Monday, September 25, 2006
Hey, we're fair
Some of the time. For instance, we genuinely like this editorial by Bryan Yang of the Chico State Orion in which he cudgel's Morgan Spurlock's "documentary" titled "Super Size Me." We especially savored this section:
He ate McDonald's three times a day for a month. He gained a lot of weight and became very sick. All the unhealthy ingredients in the McDonald's food took a major toll on his body.
Well, what did he think was going to happen? That'd be like me making a movie called "AK-47 Me" in which every day for a month I go into crowded areas and let loose with an AK-47. Then at the end of the movie, I look into the camera lens and say, "Guns are bad."
We'd like to advocate the hiring of many more "Bryan Yang's" onto college newspaper staffs.
Thursday, September 21, 2006
Mount Holyoke College's webpage features a "commentary" section that maintains articles written by staff and students that were published elsewhere. Of course, when we saw "Campus Diversity: Moving from Appreciation to Active Engagement," we were intrigued and just had to investigate. This article is written by Dean of Students Liz Braun. Amazingly, we were actually satisfied with Dean Braun's précis, as she did not make use of much of the typical "edu-speak" to which we're well accustomed. However, there were some morsels of babble with which we took issue. For instance,
Another challenge is that while students may voice an appreciation of diversity, many tend to view "diversity" as something separate from themselves or "other," particularly if they identify strongly with the majority population.
For example, I often hear white students talk about race as something that only applies to students of color. In order to be constructive participants in a diverse community students should understand that they each have a racial identity and how that identity affects one's place in society.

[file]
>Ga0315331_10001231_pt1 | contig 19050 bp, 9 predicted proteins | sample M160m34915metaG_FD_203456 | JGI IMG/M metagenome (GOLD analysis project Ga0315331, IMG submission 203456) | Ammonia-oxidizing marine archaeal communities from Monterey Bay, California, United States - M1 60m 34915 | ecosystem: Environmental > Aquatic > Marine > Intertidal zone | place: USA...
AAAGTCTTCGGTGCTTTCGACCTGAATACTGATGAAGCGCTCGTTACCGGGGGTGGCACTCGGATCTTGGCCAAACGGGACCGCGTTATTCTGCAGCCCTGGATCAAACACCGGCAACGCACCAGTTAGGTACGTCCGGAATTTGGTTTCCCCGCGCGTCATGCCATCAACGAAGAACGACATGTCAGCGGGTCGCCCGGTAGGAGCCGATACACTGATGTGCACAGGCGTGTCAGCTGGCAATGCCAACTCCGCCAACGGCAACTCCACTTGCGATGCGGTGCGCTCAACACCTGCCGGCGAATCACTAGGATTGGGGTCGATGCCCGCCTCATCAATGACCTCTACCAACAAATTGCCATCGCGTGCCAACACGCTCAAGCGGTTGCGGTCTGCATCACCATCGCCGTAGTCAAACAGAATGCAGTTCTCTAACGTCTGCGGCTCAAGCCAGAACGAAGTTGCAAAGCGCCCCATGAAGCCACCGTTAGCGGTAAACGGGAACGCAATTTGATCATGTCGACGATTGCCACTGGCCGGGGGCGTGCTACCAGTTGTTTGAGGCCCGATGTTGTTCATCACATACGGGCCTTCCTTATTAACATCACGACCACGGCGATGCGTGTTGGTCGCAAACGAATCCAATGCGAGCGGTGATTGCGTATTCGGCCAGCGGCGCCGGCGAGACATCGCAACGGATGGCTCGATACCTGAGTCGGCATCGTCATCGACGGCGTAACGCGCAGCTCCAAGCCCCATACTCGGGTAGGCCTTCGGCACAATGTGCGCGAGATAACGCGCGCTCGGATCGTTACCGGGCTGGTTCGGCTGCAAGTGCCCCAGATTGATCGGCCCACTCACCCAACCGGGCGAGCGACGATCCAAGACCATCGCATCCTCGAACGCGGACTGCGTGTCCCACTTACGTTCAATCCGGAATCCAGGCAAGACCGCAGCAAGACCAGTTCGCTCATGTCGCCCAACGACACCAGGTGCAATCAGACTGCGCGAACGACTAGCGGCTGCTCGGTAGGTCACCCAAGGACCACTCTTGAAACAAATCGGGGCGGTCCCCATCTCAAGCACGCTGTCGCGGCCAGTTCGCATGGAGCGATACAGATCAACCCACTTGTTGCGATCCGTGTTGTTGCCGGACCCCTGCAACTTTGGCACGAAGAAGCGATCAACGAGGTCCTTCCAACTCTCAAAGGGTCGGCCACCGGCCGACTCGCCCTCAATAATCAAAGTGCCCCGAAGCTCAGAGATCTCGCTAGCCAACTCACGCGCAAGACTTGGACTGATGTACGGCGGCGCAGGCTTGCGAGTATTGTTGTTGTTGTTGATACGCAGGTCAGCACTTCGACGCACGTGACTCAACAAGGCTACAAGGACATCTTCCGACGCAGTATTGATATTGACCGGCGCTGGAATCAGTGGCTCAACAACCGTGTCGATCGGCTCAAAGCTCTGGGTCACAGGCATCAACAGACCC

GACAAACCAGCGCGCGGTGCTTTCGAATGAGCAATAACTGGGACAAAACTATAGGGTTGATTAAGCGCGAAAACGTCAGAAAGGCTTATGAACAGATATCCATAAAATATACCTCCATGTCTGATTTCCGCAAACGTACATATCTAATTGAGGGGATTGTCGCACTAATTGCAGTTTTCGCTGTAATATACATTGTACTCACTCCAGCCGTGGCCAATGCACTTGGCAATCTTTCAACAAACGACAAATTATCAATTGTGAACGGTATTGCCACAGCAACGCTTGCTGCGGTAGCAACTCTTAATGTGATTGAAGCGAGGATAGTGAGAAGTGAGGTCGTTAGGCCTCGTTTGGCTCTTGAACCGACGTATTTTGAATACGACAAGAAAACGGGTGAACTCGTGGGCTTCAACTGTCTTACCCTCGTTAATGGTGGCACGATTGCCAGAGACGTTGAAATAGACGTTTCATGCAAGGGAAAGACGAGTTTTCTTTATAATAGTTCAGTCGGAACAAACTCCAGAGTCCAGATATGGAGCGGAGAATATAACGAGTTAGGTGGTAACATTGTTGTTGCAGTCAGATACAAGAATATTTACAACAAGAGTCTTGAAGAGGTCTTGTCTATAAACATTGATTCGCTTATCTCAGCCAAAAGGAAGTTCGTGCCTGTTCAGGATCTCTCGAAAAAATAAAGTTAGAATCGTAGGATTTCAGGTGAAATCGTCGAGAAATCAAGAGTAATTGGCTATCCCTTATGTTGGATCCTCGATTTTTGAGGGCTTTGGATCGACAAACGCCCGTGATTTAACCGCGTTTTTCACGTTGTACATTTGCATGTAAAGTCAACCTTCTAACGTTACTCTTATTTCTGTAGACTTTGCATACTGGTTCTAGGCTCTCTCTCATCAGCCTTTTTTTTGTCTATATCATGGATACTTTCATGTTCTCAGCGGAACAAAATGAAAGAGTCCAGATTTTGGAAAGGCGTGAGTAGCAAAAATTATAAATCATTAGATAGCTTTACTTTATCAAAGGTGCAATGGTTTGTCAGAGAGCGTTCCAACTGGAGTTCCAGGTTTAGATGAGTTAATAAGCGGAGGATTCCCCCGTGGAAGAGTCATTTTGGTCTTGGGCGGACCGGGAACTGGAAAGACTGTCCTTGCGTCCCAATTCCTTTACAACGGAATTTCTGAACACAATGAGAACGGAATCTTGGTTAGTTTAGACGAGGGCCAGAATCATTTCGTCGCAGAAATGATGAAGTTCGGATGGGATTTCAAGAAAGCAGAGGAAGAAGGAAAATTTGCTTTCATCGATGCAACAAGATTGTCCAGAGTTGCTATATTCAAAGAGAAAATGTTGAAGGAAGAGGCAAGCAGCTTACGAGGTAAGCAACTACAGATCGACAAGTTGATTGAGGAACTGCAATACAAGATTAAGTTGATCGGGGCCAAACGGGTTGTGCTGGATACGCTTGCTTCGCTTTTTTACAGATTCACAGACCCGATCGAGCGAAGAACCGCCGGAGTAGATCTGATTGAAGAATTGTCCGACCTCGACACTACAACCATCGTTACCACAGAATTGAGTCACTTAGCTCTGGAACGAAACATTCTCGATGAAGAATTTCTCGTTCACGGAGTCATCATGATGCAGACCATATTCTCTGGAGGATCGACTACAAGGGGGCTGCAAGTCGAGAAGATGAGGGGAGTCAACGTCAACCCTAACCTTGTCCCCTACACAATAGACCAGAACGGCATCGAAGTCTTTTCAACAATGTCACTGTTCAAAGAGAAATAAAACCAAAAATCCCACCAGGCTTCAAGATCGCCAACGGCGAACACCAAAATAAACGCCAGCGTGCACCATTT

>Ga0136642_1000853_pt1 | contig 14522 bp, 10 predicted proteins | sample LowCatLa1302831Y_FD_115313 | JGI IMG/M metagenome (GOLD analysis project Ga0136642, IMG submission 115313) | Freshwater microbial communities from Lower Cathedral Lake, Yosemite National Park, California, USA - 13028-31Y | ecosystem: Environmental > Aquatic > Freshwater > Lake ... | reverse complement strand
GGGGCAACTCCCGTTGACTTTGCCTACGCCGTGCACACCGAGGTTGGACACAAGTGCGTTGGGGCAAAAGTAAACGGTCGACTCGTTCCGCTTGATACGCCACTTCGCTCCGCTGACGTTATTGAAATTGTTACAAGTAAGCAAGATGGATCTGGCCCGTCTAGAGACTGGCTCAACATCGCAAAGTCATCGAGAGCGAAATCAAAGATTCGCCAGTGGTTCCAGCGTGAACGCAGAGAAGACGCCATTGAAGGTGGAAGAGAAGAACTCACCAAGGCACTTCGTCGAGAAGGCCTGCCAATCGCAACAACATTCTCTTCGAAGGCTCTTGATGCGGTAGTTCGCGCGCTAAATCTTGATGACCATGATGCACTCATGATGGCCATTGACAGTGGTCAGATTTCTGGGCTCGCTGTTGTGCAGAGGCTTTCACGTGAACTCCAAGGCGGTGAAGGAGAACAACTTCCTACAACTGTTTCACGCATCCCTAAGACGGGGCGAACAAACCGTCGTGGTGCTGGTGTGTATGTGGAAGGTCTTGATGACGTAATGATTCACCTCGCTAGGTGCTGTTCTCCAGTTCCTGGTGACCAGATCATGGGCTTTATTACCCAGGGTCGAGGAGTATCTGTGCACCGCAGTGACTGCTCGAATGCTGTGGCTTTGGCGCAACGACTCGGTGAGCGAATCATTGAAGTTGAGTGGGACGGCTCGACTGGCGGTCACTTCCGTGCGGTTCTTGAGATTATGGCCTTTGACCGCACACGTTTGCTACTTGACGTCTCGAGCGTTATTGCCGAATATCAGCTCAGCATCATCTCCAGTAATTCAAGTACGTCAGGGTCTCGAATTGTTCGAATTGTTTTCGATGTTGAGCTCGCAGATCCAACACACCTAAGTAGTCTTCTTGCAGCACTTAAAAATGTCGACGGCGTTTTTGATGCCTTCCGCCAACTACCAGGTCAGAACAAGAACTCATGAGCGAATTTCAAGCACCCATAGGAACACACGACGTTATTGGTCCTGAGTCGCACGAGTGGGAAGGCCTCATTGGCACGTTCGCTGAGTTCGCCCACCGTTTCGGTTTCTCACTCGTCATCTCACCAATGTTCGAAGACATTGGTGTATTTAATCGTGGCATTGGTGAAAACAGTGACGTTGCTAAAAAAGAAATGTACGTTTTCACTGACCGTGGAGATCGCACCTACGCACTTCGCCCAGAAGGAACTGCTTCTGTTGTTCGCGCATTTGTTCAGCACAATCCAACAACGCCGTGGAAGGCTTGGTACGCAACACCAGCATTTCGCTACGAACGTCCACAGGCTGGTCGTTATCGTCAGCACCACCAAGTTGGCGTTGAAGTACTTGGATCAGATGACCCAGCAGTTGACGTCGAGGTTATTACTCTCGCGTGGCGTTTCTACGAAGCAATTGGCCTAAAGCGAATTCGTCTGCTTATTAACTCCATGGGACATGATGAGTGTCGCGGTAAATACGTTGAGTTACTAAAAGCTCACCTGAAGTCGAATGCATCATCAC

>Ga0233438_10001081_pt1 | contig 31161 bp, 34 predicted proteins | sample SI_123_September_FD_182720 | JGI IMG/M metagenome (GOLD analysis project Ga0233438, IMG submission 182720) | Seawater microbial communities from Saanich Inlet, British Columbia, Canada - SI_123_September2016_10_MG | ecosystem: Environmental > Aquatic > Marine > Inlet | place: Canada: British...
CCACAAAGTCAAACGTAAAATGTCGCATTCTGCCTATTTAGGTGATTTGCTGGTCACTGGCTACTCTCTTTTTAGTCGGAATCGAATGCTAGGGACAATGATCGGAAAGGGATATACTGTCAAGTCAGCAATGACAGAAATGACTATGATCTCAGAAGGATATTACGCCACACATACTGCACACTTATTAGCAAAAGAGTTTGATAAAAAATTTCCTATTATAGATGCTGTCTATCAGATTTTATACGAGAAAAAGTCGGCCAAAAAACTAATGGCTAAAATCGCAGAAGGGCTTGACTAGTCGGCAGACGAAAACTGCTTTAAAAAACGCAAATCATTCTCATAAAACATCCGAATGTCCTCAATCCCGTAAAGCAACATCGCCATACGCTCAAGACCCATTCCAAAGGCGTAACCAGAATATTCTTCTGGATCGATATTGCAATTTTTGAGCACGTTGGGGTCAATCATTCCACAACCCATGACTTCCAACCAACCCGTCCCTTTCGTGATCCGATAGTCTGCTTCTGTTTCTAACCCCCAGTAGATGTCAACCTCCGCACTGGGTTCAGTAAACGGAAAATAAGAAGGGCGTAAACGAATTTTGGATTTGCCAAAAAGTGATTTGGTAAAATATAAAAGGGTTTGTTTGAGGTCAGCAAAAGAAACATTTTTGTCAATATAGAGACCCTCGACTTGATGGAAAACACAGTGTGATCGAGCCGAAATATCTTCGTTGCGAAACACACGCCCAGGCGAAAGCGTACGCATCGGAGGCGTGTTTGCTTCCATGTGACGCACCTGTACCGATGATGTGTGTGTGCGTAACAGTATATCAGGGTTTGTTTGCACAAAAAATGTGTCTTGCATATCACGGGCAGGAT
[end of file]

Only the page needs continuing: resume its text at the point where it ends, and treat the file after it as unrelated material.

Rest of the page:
This is the paradigm with which universities infect society at large -- the notion that people are members of groups. They are not individuals. The US Constitution does not recognize group rights (although there certainly are some high court decisions that have granted such), it guarantees individual rights.
And so what if people who "identify strongly with the majority population" prefer to give short thrift to the notion of "diversity." After all, since they so identify, this leads one to believe that these students will primarily associate with this group in the future. And, here's an enigma which causes a certain amount of head-scratching: Why isn't "diversity" of such import at what are dubbed "Historically Black Colleges"? Why is there no clamoring for more racial heterogeneity at these august institutions? After all, "diversity" logic would dictate that a greater degree of multiformity here would better prepare minority students for the "real" world where they will have to engage much more with the majority population.
Further, Braun is speaking in code when she writes that second paragraph. What she is actually saying is the following: White people have to realize that their color gives them "privileges" that do not exist for people of color. It is not enough to be "passive," white students! White students must DO something to rectify this oppressive state of affairs. That is what being a "constructive participant" is all about. Don't be fooled into thinking Braun really wants white students to "understand that they each have a racial identity," because that may lead to something completely anathema to "diversophiles" -- white racial pride. Racial pride is something that only non-majority students are morally entitled to possess. Diversophiles want white students to be aware of their "lack of hue" only insofar as they acknowledge the myriad injustices that their achromatic brethren (past and present) have inflicted on those with more melanin in their epidermis.